Victoria amazonica water lilies can grow up to 10-feet across, making them a fan-favorite at the Garden for more than a century. In 1894, more than 30,000 people gathered at the Missouri Botanical Garden to see the bloom of its first Victoria Water lily flower. In 2018, thanks to a generous donation from Michael and Jeannie Gleason, the center pool of the Garden’s Central Axis got a new heating system. This has extended the season for Victorias to grow in the outside pools and allows them to grow even larger than they had in summers past.
Barely the size of a penny, the Nymphaea thermarum has small white flowers, less than a half an inch across, and the entire plant may only reach 7 to 8 inches. The little lilies are incredibly rare. The plant was discovered in 1987, and less than 30 years later it was considered extinct in the wild. The Missouri Botanical Garden received seed of Nymphaea thermarum in 2017 from Arnold Arboretum at Harvard University.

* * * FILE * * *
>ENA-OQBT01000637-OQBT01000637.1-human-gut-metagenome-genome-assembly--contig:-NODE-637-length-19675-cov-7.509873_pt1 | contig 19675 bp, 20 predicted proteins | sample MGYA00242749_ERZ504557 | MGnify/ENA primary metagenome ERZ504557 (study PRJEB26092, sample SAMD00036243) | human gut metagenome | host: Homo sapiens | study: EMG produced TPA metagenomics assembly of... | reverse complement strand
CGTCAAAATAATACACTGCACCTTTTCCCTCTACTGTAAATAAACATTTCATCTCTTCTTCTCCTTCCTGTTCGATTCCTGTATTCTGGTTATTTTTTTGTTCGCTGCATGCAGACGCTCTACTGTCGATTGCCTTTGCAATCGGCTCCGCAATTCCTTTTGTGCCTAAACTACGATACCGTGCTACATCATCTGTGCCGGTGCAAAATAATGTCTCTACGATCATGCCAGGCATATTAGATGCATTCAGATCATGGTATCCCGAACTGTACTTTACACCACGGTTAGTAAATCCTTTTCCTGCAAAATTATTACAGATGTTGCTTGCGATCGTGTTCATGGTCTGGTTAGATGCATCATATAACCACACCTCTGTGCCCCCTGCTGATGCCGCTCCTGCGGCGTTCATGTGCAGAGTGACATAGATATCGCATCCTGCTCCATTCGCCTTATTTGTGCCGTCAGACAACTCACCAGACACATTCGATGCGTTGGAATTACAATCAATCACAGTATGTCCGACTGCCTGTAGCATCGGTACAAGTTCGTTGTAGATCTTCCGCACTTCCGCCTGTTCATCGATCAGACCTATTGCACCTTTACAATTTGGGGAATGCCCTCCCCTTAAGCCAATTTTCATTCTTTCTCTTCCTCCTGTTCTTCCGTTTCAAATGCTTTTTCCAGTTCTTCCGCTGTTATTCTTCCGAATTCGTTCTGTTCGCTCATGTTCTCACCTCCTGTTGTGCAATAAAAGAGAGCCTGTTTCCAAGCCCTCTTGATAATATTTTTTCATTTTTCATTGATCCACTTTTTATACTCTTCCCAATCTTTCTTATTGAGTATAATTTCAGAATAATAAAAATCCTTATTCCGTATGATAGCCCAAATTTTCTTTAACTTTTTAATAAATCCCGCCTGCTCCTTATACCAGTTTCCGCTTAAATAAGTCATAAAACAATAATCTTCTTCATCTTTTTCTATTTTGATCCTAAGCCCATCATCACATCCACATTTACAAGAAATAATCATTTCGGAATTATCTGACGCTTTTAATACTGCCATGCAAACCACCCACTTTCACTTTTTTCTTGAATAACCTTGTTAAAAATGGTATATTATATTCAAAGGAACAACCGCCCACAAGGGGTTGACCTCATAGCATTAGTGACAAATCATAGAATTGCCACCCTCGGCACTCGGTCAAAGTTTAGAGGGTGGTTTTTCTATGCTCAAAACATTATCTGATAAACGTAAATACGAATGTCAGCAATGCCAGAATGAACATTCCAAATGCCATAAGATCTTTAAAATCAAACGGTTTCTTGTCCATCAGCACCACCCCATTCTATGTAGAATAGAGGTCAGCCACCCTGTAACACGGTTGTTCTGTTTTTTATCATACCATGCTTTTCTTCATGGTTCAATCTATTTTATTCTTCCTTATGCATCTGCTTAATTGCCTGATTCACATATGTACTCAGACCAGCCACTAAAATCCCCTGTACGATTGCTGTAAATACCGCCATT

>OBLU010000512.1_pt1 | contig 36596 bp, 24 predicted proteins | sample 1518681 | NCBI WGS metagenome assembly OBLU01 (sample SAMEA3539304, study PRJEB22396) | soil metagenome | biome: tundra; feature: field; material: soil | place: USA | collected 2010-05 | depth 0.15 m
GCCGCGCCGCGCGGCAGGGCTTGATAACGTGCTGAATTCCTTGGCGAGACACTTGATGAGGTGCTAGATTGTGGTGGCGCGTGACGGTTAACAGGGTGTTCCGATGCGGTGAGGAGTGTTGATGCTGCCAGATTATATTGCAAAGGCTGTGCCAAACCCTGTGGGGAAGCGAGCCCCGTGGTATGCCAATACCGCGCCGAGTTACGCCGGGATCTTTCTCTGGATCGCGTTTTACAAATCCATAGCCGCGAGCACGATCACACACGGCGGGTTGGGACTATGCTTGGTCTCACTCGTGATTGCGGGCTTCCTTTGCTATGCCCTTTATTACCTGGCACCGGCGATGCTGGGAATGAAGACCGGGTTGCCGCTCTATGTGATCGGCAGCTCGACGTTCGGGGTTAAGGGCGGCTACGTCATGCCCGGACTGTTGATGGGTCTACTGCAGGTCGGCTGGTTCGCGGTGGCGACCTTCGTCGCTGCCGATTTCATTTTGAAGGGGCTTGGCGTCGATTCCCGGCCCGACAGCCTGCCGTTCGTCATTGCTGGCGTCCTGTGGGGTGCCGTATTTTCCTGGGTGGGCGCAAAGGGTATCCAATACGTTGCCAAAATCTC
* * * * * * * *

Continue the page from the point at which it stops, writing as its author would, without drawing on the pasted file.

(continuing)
Where to see water lilies at the Garden: Water lilies are on display from May-October in the pools in front of the Linnean House, the Central Axis, and in the George Washington Carver Garden. Victorias can be found in the middle pool in the Central Axis. N. thermarum can be found in the Climatron.
Water lilies are on display from May–October in the pools in front of the Linnean House, the Central Axis and in the George Washington Carver Garden. Victorias can be found in the middle pool in the Central Axis. Nymphaea thermarum can be found in the Climatron.